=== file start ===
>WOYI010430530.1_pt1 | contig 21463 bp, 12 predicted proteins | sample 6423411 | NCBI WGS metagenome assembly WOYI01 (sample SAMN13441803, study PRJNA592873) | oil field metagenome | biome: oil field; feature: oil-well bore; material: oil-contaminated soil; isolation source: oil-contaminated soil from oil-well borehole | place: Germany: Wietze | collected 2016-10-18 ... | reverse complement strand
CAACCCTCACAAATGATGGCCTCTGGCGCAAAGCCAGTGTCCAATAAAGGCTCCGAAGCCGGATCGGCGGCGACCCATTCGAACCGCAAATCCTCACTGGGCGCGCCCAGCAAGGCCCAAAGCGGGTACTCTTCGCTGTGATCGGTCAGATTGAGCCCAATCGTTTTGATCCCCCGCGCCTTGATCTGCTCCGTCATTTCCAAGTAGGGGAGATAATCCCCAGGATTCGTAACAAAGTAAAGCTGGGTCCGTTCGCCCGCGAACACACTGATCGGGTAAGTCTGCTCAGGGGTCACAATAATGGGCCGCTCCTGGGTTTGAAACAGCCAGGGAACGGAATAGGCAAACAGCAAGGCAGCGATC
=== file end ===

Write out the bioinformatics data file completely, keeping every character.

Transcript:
>WOYI010430530.1_pt1 | contig 21463 bp, 12 predicted proteins | sample 6423411 | NCBI WGS metagenome assembly WOYI01 (sample SAMN13441803, study PRJNA592873) | oil field metagenome | biome: oil field; feature: oil-well bore; material: oil-contaminated soil; isolation source: oil-contaminated soil from oil-well borehole | place: Germany: Wietze | collected 2016-10-18 ... | reverse complement strand
CAACCCTCACAAATGATGGCCTCTGGCGCAAAGCCAGTGTCCAATAAAGGCTCCGAAGCCGGATCGGCGGCGACCCATTCGAACCGCAAATCCTCACTGGGCGCGCCCAGCAAGGCCCAAAGCGGGTACTCTTCGCTGTGATCGGTCAGATTGAGCCCAATCGTTTTGATCCCCCGCGCCTTGATCTGCTCCGTCATTTCCAAGTAGGGGAGATAATCCCCAGGATTCGTAACAAAGTAAAGCTGGGTCCGTTCGCCCGCGAACACACTGATCGGGTAAGTCTGCTCAGGGGTCACAATAATGGGCCGCTCCTGGGTTTGAAACAGCCAGGGAACGGAATAGGCAAACAGCAAGGCAGCGATC